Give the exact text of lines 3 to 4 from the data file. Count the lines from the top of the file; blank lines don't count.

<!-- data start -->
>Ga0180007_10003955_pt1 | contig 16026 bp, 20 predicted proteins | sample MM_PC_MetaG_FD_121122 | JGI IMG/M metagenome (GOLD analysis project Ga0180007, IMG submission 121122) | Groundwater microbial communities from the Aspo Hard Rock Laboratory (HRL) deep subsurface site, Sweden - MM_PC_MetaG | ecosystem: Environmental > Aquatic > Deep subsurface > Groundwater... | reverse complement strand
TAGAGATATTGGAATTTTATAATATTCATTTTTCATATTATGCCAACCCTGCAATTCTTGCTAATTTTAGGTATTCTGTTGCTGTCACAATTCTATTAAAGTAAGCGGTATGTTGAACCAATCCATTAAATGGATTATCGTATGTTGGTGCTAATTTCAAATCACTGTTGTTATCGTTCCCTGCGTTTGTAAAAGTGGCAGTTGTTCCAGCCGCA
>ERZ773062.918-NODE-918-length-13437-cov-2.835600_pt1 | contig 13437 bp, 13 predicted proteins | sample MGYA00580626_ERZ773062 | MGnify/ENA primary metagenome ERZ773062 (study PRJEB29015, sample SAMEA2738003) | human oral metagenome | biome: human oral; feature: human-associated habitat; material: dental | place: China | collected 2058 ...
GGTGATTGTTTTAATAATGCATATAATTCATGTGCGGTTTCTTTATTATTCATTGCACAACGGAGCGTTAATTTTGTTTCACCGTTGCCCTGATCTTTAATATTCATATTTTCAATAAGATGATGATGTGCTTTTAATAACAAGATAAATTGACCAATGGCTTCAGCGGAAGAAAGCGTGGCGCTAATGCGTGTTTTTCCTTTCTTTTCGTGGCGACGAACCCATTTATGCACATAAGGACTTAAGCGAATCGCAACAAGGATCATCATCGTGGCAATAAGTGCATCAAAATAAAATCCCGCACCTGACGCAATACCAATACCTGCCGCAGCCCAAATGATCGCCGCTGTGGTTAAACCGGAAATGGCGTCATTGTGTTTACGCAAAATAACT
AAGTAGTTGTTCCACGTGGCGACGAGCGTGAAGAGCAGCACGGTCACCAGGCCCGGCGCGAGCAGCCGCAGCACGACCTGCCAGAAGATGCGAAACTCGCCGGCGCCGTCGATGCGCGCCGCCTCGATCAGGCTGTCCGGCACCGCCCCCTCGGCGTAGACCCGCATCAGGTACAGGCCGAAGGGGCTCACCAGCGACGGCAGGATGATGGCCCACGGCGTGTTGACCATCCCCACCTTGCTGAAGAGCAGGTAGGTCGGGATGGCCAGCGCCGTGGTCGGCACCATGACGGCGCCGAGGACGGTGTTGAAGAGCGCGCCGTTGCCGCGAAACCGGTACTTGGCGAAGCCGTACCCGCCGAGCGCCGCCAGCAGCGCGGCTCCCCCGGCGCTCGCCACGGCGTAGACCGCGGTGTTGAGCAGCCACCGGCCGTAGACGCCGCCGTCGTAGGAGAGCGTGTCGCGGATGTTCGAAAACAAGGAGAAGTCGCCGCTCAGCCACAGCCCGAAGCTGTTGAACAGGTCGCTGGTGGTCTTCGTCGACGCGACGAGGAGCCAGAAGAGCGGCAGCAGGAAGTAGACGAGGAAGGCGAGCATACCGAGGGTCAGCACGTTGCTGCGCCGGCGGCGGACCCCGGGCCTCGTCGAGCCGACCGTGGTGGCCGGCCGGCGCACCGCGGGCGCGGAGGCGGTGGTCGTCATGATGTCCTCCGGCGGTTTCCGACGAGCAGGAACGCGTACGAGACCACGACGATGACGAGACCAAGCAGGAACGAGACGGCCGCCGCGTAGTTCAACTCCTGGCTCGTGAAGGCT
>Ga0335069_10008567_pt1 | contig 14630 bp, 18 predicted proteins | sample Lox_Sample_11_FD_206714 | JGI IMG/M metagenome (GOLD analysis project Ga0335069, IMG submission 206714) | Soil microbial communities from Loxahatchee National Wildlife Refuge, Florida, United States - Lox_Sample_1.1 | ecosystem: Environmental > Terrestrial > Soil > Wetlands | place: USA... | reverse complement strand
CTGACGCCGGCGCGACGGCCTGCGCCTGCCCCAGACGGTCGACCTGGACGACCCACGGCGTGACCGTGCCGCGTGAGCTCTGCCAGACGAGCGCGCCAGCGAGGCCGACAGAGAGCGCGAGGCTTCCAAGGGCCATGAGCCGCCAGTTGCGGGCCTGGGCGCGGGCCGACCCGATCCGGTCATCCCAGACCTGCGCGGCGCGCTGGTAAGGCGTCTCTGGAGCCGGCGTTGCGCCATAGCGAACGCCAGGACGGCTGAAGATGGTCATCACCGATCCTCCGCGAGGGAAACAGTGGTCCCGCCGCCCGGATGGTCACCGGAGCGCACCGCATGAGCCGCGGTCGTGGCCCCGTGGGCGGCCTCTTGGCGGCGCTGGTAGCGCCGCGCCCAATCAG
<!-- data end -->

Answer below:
>ERZ773062.918-NODE-918-length-13437-cov-2.835600_pt1 | contig 13437 bp, 13 predicted proteins | sample MGYA00580626_ERZ773062 | MGnify/ENA primary metagenome ERZ773062 (study PRJEB29015, sample SAMEA2738003) | human oral metagenome | biome: human oral; feature: human-associated habitat; material: dental | place: China | collected 2058 ...
GGTGATTGTTTTAATAATGCATATAATTCATGTGCGGTTTCTTTATTATTCATTGCACAACGGAGCGTTAATTTTGTTTCACCGTTGCCCTGATCTTTAATATTCATATTTTCAATAAGATGATGATGTGCTTTTAATAACAAGATAAATTGACCAATGGCTTCAGCGGAAGAAAGCGTGGCGCTAATGCGTGTTTTTCCTTTCTTTTCGTGGCGACGAACCCATTTATGCACATAAGGACTTAAGCGAATCGCAACAAGGATCATCATCGTGGCAATAAGTGCATCAAAATAAAATCCCGCACCTGACGCAATACCAATACCTGCCGCAGCCCAAATGATCGCCGCTGTGGTTAAACCGGAAATGGCGTCATTGTGTTTACGCAAAATAACT